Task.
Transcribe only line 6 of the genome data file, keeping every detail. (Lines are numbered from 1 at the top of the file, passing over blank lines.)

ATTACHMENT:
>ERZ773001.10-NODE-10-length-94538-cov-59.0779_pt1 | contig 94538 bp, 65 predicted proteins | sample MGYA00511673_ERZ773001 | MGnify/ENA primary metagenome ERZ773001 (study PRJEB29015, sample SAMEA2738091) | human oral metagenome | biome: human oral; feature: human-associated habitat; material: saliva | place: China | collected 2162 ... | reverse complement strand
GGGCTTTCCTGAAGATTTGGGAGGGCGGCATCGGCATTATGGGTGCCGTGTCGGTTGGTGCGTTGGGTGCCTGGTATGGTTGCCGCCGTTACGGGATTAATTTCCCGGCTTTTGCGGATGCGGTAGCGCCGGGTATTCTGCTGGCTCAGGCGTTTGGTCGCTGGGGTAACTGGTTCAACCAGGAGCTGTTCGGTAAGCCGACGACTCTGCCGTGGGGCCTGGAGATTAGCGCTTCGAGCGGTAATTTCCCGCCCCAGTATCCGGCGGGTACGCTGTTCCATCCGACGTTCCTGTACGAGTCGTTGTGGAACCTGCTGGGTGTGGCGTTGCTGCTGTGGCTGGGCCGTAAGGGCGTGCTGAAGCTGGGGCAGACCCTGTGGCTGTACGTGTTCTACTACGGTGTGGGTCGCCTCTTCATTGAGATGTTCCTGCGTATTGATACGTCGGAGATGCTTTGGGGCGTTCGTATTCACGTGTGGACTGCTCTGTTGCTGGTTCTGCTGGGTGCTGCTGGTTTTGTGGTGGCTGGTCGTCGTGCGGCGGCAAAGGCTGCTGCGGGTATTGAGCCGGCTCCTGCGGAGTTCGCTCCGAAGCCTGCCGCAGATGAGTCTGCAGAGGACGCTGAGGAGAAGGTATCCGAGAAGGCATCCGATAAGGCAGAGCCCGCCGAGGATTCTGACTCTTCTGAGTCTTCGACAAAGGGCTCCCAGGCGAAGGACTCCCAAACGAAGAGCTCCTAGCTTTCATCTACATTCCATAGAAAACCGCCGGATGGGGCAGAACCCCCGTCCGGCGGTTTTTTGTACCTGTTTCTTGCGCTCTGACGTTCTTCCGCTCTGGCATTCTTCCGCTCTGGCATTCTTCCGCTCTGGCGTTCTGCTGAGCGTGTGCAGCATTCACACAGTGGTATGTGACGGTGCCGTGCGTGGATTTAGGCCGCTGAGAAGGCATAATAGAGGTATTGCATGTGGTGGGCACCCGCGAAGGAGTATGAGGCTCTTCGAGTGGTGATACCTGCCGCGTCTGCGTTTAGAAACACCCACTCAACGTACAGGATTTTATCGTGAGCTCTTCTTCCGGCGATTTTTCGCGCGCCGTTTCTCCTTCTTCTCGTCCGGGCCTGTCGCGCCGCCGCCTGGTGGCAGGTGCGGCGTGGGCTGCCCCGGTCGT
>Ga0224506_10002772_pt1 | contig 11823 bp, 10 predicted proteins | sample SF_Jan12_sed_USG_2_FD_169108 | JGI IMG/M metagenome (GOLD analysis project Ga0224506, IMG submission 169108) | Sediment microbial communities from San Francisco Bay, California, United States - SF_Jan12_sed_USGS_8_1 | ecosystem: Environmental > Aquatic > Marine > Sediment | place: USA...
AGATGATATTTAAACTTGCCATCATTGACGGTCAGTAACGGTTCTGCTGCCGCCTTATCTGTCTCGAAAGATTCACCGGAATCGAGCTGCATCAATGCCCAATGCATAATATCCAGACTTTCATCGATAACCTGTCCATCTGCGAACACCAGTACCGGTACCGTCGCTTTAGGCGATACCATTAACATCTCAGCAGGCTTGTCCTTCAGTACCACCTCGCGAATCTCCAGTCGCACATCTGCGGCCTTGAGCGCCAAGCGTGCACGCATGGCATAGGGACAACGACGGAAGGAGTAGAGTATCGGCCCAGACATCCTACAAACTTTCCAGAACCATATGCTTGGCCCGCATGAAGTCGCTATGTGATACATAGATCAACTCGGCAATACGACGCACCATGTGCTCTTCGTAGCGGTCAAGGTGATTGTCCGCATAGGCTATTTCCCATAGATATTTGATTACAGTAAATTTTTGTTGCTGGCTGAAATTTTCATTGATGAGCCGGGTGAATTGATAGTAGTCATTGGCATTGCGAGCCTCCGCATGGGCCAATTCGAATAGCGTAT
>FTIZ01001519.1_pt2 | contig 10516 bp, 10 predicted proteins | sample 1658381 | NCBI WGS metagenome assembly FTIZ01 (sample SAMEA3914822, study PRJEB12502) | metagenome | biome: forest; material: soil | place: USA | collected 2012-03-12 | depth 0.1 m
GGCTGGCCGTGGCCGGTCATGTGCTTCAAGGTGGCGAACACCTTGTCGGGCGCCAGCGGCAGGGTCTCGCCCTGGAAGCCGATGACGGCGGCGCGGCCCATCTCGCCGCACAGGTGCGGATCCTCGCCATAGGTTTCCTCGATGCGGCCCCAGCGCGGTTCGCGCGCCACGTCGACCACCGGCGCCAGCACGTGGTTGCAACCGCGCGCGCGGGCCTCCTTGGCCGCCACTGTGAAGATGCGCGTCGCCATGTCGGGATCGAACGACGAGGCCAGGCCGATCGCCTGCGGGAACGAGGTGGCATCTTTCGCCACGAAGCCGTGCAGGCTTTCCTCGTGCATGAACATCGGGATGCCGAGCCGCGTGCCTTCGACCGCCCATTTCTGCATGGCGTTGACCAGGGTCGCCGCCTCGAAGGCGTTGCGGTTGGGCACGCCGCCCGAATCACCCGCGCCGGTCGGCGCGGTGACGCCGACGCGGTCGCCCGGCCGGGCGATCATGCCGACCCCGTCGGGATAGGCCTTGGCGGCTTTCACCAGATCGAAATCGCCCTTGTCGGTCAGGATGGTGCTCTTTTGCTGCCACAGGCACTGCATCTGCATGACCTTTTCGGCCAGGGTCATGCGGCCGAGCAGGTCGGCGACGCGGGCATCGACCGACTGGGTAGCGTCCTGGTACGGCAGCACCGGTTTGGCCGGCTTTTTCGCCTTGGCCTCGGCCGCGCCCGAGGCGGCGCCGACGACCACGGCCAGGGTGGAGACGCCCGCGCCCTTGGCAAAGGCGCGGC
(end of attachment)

GGCTGGCCGTGGCCGGTCATGTGCTTCAAGGTGGCGAACACCTTGTCGGGCGCCAGCGGCAGGGTCTCGCCCTGGAAGCCGATGACGGCGGCGCGGCCCATCTCGCCGCACAGGTGCGGATCCTCGCCATAGGTTTCCTCGATGCGGCCCCAGCGCGGTTCGCGCGCCACGTCGACCACCGGCGCCAGCACGTGGTTGCAACCGCGCGCGCGGGCCTCCTTGGCCGCCACTGTGAAGATGCGCGTCGCCATGTCGGGATCGAACGACGAGGCCAGGCCGATCGCCTGCGGGAACGAGGTGGCATCTTTCGCCACGAAGCCGTGCAGGCTTTCCTCGTGCATGAACATCGGGATGCCGAGCCGCGTGCCTTCGACCGCCCATTTCTGCATGGCGTTGACCAGGGTCGCCGCCTCGAAGGCGTTGCGGTTGGGCACGCCGCCCGAATCACCCGCGCCGGTCGGCGCGGTGACGCCGACGCGGTCGCCCGGCCGGGCGATCATGCCGACCCCGTCGGGATAGGCCTTGGCGGCTTTCACCAGATCGAAATCGCCCTTGTCGGTCAGGATGGTGCTCTTTTGCTGCCACAGGCACTGCATCTGCATGACCTTTTCGGCCAGGGTCATGCGGCCGAGCAGGTCGGCGACGCGGGCATCGACCGACTGGGTAGCGTCCTGGTACGGCAGCACCGGTTTGGCCGGCTTTTTCGCCTTGGCCTCGGCCGCGCCCGAGGCGGCGCCGACGACCACGGCCAGGGTGGAGACGCCCGCGCCCTTGGCAAAGGCGCGGC